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Posts Tagged ‘Christian Scott’

Three Great Contemporary Jazz Artists

Posted by SP on January 12, 2010

I was going to write “there are few forms of music that I love more than jazz” but screw it.  There aren’t ANY forms of music that I love more than jazz.  Unfortunately, really good, innovative, and musically sound jazz is hard to find.  Most releases stateside are either anemic descendants of 70’s fusion (think Weather Channel music) or staid attempts at traditionalism by otherwise really competent players who might swing like hell live, but won’t sell records on a major label if they dare push the envelope to jazz snobs in North America.

That’s why I’m dedicating this entry to three American jazz artists that I think are breaking that mold and doing really creative, electrifying work that deserves to be heard: Christian Scott, Jason Moran, and Sean Jones.

First New Orleans native Christian Scott.

I got introduced to his music through the recommendation of a friend that I check out 2007’s Anthem, Scott’s melancholic, thoughtful, and altogether moving reflection on Hurricane Katrina and its aftermath.  I was immediately arrested by Scott’s whispery tone, which is truly unique (allegedly the product of his own exploration and guidance from legendary mentor Clark Terry).  Anthem is dark and moody, but it fits its subject matter perfectly and stands out, at least to me, as an expressive benchmark.  Below is a video of Scott performing live at the Newport Jazz Festival in 2008.

Jason Moran has been a favorite of mine for years.  His 2003 record The Bandwagon: Live at the Village Vanguard got my attention with his versatility, feel, and remarkable sense of song.  It was also just cool as hell.  Who can argue with a jazz cover of Planet Rock by Afrika Bambaataa? I mean, come on.  His later work, however, far outshines anything on that record.  His latest release Artist in Residence is absolutely arresting in its beauty and structure.  Far from being just an exceptional piano player, Moran has developed the compositional vocabulary to show just how much he understands this music without losing sight of his own message and sensibility.  It is a shame he isn’t better known outside jazz.  The song in this video, from Artist in Residence, is called “He Puts on His Coat and Leaves”.  The video doesn’t do it justice.  If you can, listen to the original.  It’s an entire novel in less than five minutes.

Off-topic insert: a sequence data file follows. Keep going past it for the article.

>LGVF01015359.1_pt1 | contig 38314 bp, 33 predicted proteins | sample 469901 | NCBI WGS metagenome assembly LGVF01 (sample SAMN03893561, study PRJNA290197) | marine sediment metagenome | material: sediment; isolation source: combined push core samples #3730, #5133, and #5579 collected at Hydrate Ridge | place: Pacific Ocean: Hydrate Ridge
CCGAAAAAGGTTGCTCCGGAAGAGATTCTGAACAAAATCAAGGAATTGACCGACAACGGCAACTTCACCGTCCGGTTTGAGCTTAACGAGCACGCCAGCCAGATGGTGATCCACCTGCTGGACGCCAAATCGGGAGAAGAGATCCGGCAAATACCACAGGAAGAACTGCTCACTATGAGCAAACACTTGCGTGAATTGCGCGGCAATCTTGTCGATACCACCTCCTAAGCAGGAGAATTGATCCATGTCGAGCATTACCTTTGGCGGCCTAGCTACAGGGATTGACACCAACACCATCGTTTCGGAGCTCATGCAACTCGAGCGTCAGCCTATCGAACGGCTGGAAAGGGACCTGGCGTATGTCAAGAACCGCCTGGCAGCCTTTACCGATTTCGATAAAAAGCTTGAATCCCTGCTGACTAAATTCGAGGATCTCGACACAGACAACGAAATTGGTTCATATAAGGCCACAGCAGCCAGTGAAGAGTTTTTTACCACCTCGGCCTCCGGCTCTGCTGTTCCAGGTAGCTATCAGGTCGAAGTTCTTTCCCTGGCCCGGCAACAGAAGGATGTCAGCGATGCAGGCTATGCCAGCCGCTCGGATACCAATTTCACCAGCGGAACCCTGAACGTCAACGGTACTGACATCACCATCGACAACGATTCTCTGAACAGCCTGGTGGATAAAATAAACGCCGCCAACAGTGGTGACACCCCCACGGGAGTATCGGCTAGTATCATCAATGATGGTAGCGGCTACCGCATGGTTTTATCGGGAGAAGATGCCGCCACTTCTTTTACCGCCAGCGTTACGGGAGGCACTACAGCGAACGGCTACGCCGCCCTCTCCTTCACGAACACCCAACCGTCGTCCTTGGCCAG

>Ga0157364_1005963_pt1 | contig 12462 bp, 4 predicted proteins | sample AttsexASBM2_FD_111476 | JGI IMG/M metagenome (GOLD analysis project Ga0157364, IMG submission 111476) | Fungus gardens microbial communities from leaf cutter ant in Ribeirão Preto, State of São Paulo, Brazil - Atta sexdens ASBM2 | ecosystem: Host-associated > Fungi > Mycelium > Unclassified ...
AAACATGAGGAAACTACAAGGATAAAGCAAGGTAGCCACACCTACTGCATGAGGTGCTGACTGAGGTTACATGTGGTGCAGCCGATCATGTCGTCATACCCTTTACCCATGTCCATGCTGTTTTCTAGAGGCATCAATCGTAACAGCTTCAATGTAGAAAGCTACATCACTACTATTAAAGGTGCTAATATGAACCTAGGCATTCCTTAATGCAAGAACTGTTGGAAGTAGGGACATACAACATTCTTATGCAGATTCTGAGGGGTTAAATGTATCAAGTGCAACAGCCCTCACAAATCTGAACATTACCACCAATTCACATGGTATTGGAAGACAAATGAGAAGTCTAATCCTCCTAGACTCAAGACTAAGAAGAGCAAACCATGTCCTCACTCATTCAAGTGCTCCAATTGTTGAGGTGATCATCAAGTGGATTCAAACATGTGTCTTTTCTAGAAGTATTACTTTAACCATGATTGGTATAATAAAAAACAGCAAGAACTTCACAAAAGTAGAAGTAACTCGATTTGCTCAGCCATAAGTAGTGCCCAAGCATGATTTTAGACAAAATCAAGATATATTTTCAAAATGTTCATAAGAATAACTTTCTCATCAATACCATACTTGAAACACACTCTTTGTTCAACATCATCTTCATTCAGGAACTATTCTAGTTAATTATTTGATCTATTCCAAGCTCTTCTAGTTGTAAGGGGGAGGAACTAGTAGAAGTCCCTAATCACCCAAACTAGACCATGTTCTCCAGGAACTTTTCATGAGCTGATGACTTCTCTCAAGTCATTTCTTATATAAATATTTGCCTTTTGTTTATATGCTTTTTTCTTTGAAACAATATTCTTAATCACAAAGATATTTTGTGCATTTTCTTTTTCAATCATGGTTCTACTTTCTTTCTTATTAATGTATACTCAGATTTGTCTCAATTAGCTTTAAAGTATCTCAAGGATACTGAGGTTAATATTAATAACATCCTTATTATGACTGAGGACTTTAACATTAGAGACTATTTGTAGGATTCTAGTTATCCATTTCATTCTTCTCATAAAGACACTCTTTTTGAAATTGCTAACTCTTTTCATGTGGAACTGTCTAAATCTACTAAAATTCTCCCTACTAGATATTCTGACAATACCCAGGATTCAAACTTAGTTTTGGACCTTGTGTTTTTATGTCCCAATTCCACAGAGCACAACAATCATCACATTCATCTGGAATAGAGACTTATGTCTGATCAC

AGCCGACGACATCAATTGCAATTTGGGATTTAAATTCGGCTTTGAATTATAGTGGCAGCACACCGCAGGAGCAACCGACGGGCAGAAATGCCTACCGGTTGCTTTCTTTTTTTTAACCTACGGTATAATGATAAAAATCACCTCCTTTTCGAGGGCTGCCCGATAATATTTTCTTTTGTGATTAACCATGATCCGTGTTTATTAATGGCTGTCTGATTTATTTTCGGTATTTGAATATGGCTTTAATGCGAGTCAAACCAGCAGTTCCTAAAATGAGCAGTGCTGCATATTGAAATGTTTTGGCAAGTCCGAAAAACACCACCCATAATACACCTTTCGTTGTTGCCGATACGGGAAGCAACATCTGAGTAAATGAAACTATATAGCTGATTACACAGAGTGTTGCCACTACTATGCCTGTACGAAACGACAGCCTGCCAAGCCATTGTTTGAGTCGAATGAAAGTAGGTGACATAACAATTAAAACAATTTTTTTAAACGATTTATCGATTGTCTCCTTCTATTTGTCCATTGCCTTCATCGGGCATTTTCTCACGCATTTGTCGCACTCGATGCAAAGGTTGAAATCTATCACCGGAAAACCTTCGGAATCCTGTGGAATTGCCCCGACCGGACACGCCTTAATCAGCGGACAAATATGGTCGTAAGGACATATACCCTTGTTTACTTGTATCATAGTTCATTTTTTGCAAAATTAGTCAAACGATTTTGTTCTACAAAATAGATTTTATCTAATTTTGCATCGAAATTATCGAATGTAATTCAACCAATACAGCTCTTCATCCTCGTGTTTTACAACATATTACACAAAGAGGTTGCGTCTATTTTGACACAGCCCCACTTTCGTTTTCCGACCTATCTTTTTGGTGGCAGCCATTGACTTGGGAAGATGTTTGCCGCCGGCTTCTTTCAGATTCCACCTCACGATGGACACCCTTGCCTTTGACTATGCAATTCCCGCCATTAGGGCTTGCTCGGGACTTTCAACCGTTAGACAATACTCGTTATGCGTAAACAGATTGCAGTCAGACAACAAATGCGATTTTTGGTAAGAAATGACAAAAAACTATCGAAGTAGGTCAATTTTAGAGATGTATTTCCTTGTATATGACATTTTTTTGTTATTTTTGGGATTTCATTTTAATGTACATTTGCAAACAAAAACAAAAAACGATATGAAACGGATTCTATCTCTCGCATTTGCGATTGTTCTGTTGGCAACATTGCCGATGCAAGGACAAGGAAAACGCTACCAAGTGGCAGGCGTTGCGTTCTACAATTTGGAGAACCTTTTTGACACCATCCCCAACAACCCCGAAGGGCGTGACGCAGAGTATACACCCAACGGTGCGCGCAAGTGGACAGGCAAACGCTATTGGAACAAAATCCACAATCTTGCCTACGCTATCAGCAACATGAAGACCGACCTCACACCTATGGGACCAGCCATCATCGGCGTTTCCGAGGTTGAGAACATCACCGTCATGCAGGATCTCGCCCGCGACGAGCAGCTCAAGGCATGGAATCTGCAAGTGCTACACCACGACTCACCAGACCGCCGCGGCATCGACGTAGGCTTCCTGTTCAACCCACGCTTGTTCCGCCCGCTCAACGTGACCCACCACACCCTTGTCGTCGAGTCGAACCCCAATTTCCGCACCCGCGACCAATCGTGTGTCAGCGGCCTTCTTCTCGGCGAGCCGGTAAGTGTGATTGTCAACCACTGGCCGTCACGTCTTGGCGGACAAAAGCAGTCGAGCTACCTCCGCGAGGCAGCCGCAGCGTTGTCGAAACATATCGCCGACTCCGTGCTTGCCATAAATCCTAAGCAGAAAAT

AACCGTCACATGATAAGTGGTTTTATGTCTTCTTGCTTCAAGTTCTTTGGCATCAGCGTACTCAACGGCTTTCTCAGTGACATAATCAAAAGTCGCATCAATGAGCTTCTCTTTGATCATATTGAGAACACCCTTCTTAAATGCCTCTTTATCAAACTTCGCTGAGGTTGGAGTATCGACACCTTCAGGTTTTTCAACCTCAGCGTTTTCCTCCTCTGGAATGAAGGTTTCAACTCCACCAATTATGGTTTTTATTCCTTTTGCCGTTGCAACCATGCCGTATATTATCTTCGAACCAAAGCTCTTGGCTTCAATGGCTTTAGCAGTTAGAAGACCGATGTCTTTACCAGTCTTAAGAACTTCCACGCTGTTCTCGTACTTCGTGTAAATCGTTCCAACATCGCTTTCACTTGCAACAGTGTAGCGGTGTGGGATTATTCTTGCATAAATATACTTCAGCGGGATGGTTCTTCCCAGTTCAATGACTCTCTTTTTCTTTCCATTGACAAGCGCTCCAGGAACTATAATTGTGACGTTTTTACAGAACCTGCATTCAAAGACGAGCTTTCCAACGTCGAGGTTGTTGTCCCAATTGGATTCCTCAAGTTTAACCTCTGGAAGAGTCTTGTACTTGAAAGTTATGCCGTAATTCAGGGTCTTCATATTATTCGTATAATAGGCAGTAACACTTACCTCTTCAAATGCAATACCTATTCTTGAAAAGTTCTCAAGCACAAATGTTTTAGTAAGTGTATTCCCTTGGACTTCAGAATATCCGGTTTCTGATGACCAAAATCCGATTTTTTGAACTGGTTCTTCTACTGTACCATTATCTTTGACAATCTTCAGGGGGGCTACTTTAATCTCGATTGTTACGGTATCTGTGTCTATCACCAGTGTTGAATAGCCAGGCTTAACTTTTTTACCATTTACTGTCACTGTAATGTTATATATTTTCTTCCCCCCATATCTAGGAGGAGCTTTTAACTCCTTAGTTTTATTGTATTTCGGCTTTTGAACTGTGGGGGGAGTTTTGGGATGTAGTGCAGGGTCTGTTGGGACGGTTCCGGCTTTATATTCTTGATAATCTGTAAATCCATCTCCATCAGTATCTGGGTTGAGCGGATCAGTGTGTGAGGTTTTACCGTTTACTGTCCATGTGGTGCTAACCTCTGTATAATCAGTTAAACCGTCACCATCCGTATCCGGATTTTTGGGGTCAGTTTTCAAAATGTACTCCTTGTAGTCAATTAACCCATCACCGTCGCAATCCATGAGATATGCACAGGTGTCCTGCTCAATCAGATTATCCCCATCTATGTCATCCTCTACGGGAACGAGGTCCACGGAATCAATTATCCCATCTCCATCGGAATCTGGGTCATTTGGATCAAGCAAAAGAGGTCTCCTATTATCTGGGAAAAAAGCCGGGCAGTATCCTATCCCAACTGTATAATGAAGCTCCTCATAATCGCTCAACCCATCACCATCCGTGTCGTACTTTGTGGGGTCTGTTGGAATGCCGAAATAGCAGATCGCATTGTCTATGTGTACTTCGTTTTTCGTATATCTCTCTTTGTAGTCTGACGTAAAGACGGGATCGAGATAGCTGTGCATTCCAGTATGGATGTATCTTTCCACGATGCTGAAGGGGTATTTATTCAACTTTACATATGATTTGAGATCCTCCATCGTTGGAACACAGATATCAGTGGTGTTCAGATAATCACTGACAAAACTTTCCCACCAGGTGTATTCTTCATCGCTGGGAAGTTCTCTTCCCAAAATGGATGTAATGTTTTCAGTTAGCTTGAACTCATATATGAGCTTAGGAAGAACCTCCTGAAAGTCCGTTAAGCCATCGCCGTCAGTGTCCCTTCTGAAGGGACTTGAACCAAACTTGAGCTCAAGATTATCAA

“He Puts on His Coat and Leaves” (live)

Finally there’s Sean Jones, another trumpeter, but from Ohio.  Sean Jones’ reputation used to be strongest in the Detroit-Pittsburgh corridor.  (Jones teaches Jazz at Duquesne University in Pittsburgh) but a turn with the much valorized Lincoln Center Jazz Orchestra the last five years has changed that, and Jones is finally coming into some very well-deserved publicity.  Jones’s playing is nothing short of beautiful.  He plays with a clarity and phrasing that are slightly reminiscent of Terence Blanchard (at least to me) but where Blanchard’s playing is austere, Jones radiates warmth and light.  He’s the perfect yang to Scott’s yin.  Plus, as the videos below attest, the guy can swing like there’s no tomorrow.  Jones’ latest release, 2009’s The Search Within, is nothing short of a revelation.  As a composer, Jones already has a fresh and unmistakable signature sound that I think will one day put him in the same league with other great trumpeter/composers like Freddie Hubbard and Donald Byrd.   The Search Within will knock you out.

Sean Jones, Kenny Blake, Howie Alexander, live in Pittsburgh doing a blazing rendition of Herbie Hancock’s classic “Watermelon Man” parts I & II

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